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The Importance of Public Administration Principles to Global Public Health Risk Assessments and National Health Action Plans

The views expressed are those of the author and do not necessarily reflect the views of ASPA as an organization.

By Nathan Myers
March 22, 2024

Individual countries and the world community must be more vigilant in assessing risks for the next major public health crisis. One potential instigator which has been on the global health community’s radar for some time is antimicrobial resistant bacteria (AMR). As stated by the World Health Organization, “[a]ntimicrobial resistance threatens the very core of modern medicine…” requiring the ability to mount a “global health response to the enduring threat from infectious disease.” Before the world was forced to respond to the threat of COVID-19, the World Health Assembly announced the five objectives for their global action plan on antimicrobial resistance in 2015. These objectives expressed the need to leverage tools such as communication, education, training, surveillance, research, sanitation and hygiene. The plan also called for making the economic case for the development of new vaccines and diagnostics, as well as improving antibiotic use among humans and animals.

This last element, focused on the connection between humans and animals, is indicative of the One Health approach that has increasingly been adopted when addressing public health risks. Countries like Canada quickly expressed their support for the global plan, as well as adopting their own plan. While there are many important elements to these plans, this column will present a preliminary review focused on surveillance efforts and how that they incorporated a One Health approach that was inclusive of environmental factors, as well as humans and animals.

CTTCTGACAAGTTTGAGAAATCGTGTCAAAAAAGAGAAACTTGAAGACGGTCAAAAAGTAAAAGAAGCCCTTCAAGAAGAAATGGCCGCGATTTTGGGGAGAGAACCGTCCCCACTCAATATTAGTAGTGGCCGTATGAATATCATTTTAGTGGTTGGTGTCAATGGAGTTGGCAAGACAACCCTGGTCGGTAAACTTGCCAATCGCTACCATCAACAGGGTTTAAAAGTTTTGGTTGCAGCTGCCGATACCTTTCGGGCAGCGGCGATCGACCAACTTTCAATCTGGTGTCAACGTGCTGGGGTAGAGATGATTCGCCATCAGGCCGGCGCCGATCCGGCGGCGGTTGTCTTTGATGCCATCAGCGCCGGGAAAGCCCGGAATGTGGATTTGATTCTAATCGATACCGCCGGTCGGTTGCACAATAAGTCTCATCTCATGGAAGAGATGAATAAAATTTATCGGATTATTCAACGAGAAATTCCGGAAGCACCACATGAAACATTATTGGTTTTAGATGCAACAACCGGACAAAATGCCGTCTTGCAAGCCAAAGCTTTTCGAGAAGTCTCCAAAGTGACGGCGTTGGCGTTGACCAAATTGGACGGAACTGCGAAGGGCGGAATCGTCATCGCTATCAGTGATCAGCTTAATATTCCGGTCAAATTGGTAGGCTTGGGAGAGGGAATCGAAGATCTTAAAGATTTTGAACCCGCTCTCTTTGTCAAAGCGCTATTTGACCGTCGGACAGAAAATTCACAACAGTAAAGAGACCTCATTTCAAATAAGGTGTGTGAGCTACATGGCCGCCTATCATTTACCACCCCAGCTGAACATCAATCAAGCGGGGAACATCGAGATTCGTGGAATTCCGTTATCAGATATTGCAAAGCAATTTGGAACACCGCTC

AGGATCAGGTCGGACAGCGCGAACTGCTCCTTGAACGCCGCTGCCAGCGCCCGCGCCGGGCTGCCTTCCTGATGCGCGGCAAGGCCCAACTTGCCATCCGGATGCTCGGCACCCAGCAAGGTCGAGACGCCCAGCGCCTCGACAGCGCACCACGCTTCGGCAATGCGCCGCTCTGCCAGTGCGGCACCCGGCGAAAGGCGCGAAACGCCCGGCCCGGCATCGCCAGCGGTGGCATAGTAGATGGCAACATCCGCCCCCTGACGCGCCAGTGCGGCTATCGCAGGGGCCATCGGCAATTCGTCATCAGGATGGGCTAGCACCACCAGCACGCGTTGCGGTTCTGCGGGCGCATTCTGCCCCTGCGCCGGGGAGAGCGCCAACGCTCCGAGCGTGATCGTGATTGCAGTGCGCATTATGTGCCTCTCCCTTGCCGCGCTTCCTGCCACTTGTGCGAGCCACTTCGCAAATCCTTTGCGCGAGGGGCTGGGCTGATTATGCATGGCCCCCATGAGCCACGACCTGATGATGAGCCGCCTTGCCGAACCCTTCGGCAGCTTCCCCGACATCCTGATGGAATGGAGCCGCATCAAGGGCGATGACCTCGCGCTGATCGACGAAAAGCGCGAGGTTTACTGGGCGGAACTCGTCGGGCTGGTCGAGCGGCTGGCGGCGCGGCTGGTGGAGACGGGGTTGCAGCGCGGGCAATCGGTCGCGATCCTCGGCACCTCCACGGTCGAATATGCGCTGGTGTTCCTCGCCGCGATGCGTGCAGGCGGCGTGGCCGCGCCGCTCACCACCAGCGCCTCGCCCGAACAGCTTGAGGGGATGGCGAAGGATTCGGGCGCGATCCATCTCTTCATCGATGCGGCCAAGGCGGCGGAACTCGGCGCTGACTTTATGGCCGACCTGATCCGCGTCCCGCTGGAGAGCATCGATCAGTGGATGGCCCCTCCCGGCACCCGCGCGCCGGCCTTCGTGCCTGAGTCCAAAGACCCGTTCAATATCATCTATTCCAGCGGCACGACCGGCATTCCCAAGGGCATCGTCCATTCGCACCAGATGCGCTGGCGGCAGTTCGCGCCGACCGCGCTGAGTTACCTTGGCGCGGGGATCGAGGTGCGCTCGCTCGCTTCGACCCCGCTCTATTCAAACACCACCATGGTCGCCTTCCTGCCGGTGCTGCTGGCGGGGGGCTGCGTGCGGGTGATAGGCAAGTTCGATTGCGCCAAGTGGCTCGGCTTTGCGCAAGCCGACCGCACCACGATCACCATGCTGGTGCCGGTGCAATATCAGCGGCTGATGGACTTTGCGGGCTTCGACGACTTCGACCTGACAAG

Ethiopia’s updated plan, published in 2022, articulated a One Health surveillance approach when they wrote that they intended to  “[e]stablish and strengthen surveillance of antimicrobial resistance priority pathogens in human and animal health, feed and food safety, plants and the environment.” Saudi Arabia’s description of this approach in 2023 was more specific when they discussed “enhancing surveillance in humans, and particularly in animals and the environment, expanding AMR stewardship programs in hospitals; consumption of antimicrobials in humans and animals; and ensuring robust monitoring of AMR activities.” Ireland planned to address this issue of concern for general contamination of antimicrobial resistance in the environment, as reported in their 2022 plan, through surveillance for residues indicating resistance from various point source risks, including hospitals, septic tanks, agriculture and the biopharmaceutical industry.

The need to better monitor the consumption of antimicrobial agents among people, animals and the environment was noted in Tanzania’s 2017 plan as well. Tanzania’s updated 2022 action plan included a number of initiatives to engage the public in AMR responses, including workshops to develop standard procedures for AMR surveillance, conducting field visits for AMR sample collection and conducting sensitization meetings for stakeholders in areas such as agriculture and food safety.